Twins, Jays fix flawed rotations in opposite ways

Ricky Nolasco throws to the plate during the first inning of a baseball game against the Chicago Cubs in Los Angeles. (Mark J. Terrill/AP)

If any team in baseball got less out of its 2013 rotation than the Toronto Blue Jays, it was the Minnesota Twins. While Blue Jays starters posted a 4.81 ERA in 2013, Minnesota’s rotation combined for a 5.26 mark that ranked last in MLB.

Since the season ended, Twins general manager Terry Ryan has taken a different approach than his counterpart in Toronto, Alex Anthopoulos. Ryan has signed Ricky Nolasco, Phil Hughes and Mike Pelfrey with a series of moves that cost $84 million but no draft picks or prospects.

With career ERAs of 4.37, 4.54 and 4.48, respectively, Nolasco, Hughes and Pelfrey offer bulk innings if not dominance. Even so, they represent an improvement over last year. Ryan might not be done yet, as the Twins continue to be linked to free agent starters including Bronson Arroyo and Paul Maholm.

Meanwhile, Anthopoulos has added no starters. He has refrained from spending big money on mid-rotation starters, preferring to explore trades and bide his time on select free agents. Like many general managers with interest in the top starters available, he has been at the mercy of a slow-moving market caused in large part by the ongoing Masahiro Tanaka sweepstakes.

There’s still plenty of time for the Blue Jays to get involved in the bidding for high-end starters, since the Tanaka-related slowdown means there are more top free agent arms available than there usually are at this time of year. In particular, Matt Garza, Ervin Santana and Ubaldo Jimenez stand out. That said, the Blue Jays also seem increasingly reluctant to meet the current asking prices for trade targets and free agents.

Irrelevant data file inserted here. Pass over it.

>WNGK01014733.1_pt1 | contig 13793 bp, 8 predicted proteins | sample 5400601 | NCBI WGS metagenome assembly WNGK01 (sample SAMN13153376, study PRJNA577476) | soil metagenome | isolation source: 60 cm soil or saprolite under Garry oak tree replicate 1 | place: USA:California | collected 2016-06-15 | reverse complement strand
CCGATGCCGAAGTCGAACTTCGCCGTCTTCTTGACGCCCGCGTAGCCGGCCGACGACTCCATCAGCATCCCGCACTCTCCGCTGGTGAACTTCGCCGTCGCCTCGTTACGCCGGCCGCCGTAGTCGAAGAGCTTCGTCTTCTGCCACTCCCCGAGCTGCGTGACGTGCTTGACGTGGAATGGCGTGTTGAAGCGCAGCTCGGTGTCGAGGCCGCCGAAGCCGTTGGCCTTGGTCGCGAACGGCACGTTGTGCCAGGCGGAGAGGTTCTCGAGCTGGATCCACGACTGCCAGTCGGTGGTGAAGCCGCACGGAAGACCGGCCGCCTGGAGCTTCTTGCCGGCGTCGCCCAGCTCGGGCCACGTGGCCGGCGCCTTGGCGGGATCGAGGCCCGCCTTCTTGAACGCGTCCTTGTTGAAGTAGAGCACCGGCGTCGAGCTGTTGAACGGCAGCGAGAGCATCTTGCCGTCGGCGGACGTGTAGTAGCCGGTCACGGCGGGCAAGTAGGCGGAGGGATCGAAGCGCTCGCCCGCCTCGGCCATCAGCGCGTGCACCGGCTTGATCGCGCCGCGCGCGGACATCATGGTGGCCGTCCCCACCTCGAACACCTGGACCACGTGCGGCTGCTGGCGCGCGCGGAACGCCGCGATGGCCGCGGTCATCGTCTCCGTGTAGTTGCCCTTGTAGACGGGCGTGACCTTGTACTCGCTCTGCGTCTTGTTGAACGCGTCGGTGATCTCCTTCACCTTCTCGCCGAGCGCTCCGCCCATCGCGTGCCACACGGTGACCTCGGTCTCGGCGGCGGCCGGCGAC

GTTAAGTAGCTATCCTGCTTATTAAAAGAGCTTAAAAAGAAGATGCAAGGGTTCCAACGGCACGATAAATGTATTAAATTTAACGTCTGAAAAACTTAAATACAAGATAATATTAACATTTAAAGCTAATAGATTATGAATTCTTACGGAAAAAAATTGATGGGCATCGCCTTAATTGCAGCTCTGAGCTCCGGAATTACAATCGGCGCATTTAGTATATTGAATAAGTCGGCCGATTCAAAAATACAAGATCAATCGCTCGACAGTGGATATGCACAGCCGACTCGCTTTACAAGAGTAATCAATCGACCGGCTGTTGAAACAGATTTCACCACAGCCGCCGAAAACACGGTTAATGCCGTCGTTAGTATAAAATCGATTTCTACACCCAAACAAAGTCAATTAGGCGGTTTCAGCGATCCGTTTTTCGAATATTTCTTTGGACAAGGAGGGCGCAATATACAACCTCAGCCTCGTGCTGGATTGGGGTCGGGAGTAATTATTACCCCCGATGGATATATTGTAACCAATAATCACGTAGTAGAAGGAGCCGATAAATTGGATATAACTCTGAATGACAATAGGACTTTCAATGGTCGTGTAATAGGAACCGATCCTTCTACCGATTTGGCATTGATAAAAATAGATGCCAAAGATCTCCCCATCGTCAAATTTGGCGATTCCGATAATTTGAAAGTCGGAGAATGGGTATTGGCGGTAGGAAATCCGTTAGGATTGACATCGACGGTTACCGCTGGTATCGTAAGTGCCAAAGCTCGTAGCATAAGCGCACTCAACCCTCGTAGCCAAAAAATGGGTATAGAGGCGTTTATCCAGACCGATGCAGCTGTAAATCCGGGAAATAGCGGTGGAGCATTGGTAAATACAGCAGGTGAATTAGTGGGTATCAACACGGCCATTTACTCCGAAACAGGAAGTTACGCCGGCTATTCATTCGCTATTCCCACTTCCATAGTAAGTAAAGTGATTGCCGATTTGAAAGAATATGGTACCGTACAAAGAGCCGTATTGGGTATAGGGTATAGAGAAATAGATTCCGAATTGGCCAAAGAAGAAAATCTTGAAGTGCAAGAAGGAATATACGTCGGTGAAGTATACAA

Anthopoulos sounds confident that internal options such as Brandon Morrow and Drew Hutchison can rebound. The GM rightfully points to swingmen Esmil Rogers and Todd Redmond and prospects Marcus Stroman and Sean Nolin when outlining the depth of the rotation.

The Blue Jays don’t have a shortage of arms the way the Twins did. They have options, which is why few expected the Blue Jays to fill out the rotation with mid or back-of-the-rotation arms such as Nolasco, Hughes and Pelfrey. Anthopoulos explained on the final day of the regular season that he hoped to round out the team’s rotation with frontline arms.

“We now have volume, we now have bodies, but that’s only part of the equation,” Anthopoulos said at the time. “That’s a step in the right direction, but now we need to have quality to win in the AL East and get to the playoffs.”

He also said “we know we’re not good enough right now,” acknowledging that the Blue Jays needed to improve in 2014.  That’s why no one expected him to rely entirely on internal options. Now, it’s starting to sound as though Anthopoulos is comfortable betting on his in-house options instead of surrendering precious dollars, prospects and draft picks in pursuit of a big-name acquisition.

Maybe the Blue Jays are bluffing. But if they’re serious about relying on what they have, those who say Anthopoulos has been too cautious this off-season are off the mark. Standing pat with a rotation that ranked 29th in the big leagues in ERA might be his boldest move yet.

When submitting content, please abide by our submission guidelines, and avoid posting profanity, personal attacks or harassment. Should you violate our submissions guidelines, we reserve the right to remove your comments and block your account. Sportsnet reserves the right to close a story’s comment section at any time.